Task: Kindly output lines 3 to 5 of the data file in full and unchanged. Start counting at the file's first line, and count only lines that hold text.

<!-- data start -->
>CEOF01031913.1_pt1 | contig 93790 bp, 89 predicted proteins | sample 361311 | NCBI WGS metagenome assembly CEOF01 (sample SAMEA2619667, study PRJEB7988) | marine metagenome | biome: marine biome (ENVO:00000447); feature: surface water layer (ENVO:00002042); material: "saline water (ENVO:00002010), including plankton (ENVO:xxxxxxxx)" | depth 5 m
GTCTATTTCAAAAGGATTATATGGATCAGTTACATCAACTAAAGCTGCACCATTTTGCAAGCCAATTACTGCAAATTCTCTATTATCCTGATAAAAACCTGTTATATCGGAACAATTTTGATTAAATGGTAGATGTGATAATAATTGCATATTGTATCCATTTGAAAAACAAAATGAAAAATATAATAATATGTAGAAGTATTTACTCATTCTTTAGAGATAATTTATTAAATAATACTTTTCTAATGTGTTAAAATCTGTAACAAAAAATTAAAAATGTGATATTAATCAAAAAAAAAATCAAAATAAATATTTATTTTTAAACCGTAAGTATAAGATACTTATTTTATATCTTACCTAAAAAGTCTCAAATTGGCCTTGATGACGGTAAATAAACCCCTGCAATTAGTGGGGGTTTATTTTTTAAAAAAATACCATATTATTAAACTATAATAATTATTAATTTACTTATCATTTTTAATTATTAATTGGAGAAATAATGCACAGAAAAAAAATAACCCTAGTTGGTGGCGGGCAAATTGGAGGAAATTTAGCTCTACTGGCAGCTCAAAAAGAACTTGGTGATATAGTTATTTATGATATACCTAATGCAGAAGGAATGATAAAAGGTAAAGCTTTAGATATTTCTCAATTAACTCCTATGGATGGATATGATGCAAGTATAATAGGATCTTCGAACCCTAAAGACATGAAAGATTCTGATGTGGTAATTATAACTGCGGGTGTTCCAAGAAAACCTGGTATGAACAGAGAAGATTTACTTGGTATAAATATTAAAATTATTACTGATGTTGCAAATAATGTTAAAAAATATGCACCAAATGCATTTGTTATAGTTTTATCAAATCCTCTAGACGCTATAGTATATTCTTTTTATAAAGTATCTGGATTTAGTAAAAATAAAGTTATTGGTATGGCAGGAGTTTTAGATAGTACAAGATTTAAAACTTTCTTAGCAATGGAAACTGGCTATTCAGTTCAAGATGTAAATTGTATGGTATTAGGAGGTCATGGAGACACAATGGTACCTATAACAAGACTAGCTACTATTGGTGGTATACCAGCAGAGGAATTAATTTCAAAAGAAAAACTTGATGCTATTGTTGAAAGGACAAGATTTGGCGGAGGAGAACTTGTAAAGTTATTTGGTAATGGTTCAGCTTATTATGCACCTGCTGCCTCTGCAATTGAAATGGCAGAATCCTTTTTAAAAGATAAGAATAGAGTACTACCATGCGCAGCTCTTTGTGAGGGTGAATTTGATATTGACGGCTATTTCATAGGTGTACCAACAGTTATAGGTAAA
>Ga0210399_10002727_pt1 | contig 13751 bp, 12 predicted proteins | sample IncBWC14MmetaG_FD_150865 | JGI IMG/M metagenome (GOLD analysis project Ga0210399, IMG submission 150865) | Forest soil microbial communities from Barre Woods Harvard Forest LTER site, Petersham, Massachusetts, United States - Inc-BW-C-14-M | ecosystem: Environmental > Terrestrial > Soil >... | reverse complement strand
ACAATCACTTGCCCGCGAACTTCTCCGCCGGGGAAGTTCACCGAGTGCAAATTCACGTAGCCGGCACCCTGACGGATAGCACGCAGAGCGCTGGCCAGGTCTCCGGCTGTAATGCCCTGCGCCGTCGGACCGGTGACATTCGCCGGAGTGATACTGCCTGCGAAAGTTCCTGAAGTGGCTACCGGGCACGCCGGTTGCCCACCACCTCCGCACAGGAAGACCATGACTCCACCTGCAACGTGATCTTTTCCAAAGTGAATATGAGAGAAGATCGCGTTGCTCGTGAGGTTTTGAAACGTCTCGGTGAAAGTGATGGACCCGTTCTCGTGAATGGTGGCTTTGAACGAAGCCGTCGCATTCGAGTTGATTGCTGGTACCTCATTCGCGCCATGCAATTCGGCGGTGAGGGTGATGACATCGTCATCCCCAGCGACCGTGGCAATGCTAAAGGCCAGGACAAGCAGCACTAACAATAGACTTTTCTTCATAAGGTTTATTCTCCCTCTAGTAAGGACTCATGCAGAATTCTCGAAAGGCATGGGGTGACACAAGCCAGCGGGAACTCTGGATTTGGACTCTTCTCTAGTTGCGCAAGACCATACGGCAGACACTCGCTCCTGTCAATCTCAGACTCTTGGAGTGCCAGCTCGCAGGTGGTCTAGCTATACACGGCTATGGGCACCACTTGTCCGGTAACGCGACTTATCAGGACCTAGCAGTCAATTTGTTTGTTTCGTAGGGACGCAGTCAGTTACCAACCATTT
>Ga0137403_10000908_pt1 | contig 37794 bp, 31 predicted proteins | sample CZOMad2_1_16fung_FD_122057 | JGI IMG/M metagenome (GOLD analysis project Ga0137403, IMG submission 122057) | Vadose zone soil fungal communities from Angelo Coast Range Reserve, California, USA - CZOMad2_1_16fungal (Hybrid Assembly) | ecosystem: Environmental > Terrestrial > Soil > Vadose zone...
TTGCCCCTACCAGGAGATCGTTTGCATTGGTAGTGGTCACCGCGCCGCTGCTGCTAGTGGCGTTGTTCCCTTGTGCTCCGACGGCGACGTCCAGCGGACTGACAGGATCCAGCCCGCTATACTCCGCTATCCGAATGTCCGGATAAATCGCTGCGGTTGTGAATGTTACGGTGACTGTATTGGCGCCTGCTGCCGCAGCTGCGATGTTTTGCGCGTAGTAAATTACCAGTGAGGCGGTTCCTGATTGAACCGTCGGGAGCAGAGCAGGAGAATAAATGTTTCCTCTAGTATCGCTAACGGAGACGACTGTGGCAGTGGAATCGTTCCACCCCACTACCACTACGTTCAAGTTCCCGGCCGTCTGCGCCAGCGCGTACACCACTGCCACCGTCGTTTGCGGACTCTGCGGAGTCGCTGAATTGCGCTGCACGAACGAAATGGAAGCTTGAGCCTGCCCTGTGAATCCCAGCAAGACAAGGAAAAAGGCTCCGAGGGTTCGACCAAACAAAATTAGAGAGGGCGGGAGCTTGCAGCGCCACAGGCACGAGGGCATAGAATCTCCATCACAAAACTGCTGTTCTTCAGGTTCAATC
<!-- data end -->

>Ga0210399_10002727_pt1 | contig 13751 bp, 12 predicted proteins | sample IncBWC14MmetaG_FD_150865 | JGI IMG/M metagenome (GOLD analysis project Ga0210399, IMG submission 150865) | Forest soil microbial communities from Barre Woods Harvard Forest LTER site, Petersham, Massachusetts, United States - Inc-BW-C-14-M | ecosystem: Environmental > Terrestrial > Soil >... | reverse complement strand
ACAATCACTTGCCCGCGAACTTCTCCGCCGGGGAAGTTCACCGAGTGCAAATTCACGTAGCCGGCACCCTGACGGATAGCACGCAGAGCGCTGGCCAGGTCTCCGGCTGTAATGCCCTGCGCCGTCGGACCGGTGACATTCGCCGGAGTGATACTGCCTGCGAAAGTTCCTGAAGTGGCTACCGGGCACGCCGGTTGCCCACCACCTCCGCACAGGAAGACCATGACTCCACCTGCAACGTGATCTTTTCCAAAGTGAATATGAGAGAAGATCGCGTTGCTCGTGAGGTTTTGAAACGTCTCGGTGAAAGTGATGGACCCGTTCTCGTGAATGGTGGCTTTGAACGAAGCCGTCGCATTCGAGTTGATTGCTGGTACCTCATTCGCGCCATGCAATTCGGCGGTGAGGGTGATGACATCGTCATCCCCAGCGACCGTGGCAATGCTAAAGGCCAGGACAAGCAGCACTAACAATAGACTTTTCTTCATAAGGTTTATTCTCCCTCTAGTAAGGACTCATGCAGAATTCTCGAAAGGCATGGGGTGACACAAGCCAGCGGGAACTCTGGATTTGGACTCTTCTCTAGTTGCGCAAGACCATACGGCAGACACTCGCTCCTGTCAATCTCAGACTCTTGGAGTGCCAGCTCGCAGGTGGTCTAGCTATACACGGCTATGGGCACCACTTGTCCGGTAACGCGACTTATCAGGACCTAGCAGTCAATTTGTTTGTTTCGTAGGGACGCAGTCAGTTACCAACCATTT
>Ga0137403_10000908_pt1 | contig 37794 bp, 31 predicted proteins | sample CZOMad2_1_16fung_FD_122057 | JGI IMG/M metagenome (GOLD analysis project Ga0137403, IMG submission 122057) | Vadose zone soil fungal communities from Angelo Coast Range Reserve, California, USA - CZOMad2_1_16fungal (Hybrid Assembly) | ecosystem: Environmental > Terrestrial > Soil > Vadose zone...